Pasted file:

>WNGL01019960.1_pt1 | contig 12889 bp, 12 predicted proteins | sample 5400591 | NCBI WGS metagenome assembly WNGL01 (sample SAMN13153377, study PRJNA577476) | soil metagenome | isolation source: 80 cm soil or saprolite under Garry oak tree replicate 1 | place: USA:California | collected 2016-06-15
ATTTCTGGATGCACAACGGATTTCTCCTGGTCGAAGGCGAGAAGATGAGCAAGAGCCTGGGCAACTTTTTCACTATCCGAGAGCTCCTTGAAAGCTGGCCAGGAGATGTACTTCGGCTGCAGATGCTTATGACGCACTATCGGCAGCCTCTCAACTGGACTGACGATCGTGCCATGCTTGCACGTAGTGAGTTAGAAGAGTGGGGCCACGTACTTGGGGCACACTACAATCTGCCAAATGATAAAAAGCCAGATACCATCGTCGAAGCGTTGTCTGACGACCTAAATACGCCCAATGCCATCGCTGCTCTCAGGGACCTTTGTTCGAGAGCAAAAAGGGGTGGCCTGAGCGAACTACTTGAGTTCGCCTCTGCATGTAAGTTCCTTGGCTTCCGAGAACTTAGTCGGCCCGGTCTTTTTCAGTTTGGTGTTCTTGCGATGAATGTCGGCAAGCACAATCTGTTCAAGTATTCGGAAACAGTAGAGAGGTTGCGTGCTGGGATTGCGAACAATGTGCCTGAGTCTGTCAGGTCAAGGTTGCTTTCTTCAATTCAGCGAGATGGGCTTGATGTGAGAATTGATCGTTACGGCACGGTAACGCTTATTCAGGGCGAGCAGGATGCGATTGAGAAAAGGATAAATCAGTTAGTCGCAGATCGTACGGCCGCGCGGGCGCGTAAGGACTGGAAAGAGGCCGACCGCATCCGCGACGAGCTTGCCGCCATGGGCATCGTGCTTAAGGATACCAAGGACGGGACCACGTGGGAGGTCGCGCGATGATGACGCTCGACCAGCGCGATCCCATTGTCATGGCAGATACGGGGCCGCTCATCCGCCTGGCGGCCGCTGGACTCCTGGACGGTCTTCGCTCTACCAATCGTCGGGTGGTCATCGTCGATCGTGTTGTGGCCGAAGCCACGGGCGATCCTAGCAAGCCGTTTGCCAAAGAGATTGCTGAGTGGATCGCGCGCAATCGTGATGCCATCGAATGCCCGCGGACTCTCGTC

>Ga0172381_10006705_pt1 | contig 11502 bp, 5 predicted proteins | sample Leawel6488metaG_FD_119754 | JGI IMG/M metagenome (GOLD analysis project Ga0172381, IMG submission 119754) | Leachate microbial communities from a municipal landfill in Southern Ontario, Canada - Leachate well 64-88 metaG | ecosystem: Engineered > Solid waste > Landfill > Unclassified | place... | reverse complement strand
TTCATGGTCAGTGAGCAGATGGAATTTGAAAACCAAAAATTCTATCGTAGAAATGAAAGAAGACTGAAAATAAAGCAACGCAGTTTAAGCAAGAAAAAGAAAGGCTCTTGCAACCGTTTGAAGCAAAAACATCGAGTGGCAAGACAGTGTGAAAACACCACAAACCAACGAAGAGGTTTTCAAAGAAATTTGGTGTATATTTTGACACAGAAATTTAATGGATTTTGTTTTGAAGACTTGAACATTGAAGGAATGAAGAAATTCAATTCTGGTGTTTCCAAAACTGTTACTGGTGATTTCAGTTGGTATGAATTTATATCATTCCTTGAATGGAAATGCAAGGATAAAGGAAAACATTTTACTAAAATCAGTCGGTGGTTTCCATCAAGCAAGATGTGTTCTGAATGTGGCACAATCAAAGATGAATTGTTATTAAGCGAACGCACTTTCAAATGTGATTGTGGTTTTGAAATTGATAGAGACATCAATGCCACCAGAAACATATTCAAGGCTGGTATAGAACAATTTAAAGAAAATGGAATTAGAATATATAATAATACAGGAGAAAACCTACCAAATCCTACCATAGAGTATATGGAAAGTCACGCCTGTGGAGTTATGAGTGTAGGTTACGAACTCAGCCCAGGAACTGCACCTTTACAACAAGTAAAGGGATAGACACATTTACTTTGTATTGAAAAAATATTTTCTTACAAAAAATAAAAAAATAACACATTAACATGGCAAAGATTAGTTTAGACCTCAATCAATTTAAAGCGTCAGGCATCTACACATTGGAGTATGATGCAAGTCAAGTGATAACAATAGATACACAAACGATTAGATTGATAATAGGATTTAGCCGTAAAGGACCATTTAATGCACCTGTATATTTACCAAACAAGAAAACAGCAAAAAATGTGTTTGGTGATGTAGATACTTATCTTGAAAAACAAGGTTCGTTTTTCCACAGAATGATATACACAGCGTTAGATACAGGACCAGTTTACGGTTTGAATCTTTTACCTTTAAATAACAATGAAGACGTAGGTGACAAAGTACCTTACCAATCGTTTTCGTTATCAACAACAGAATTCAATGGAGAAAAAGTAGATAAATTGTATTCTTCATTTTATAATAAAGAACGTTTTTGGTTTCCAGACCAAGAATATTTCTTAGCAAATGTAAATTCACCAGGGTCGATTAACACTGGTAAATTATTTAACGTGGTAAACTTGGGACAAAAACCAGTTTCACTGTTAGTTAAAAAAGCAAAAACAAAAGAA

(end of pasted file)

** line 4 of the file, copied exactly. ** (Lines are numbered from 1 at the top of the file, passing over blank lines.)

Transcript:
TTCATGGTCAGTGAGCAGATGGAATTTGAAAACCAAAAATTCTATCGTAGAAATGAAAGAAGACTGAAAATAAAGCAACGCAGTTTAAGCAAGAAAAAGAAAGGCTCTTGCAACCGTTTGAAGCAAAAACATCGAGTGGCAAGACAGTGTGAAAACACCACAAACCAACGAAGAGGTTTTCAAAGAAATTTGGTGTATATTTTGACACAGAAATTTAATGGATTTTGTTTTGAAGACTTGAACATTGAAGGAATGAAGAAATTCAATTCTGGTGTTTCCAAAACTGTTACTGGTGATTTCAGTTGGTATGAATTTATATCATTCCTTGAATGGAAATGCAAGGATAAAGGAAAACATTTTACTAAAATCAGTCGGTGGTTTCCATCAAGCAAGATGTGTTCTGAATGTGGCACAATCAAAGATGAATTGTTATTAAGCGAACGCACTTTCAAATGTGATTGTGGTTTTGAAATTGATAGAGACATCAATGCCACCAGAAACATATTCAAGGCTGGTATAGAACAATTTAAAGAAAATGGAATTAGAATATATAATAATACAGGAGAAAACCTACCAAATCCTACCATAGAGTATATGGAAAGTCACGCCTGTGGAGTTATGAGTGTAGGTTACGAACTCAGCCCAGGAACTGCACCTTTACAACAAGTAAAGGGATAGACACATTTACTTTGTATTGAAAAAATATTTTCTTACAAAAAATAAAAAAATAACACATTAACATGGCAAAGATTAGTTTAGACCTCAATCAATTTAAAGCGTCAGGCATCTACACATTGGAGTATGATGCAAGTCAAGTGATAACAATAGATACACAAACGATTAGATTGATAATAGGATTTAGCCGTAAAGGACCATTTAATGCACCTGTATATTTACCAAACAAGAAAACAGCAAAAAATGTGTTTGGTGATGTAGATACTTATCTTGAAAAACAAGGTTCGTTTTTCCACAGAATGATATACACAGCGTTAGATACAGGACCAGTTTACGGTTTGAATCTTTTACCTTTAAATAACAATGAAGACGTAGGTGACAAAGTACCTTACCAATCGTTTTCGTTATCAACAACAGAATTCAATGGAGAAAAAGTAGATAAATTGTATTCTTCATTTTATAATAAAGAACGTTTTTGGTTTCCAGACCAAGAATATTTCTTAGCAAATGTAAATTCACCAGGGTCGATTAACACTGGTAAATTATTTAACGTGGTAAACTTGGGACAAAAACCAGTTTCACTGTTAGTTAAAAAAGCAAAAACAAAAGAA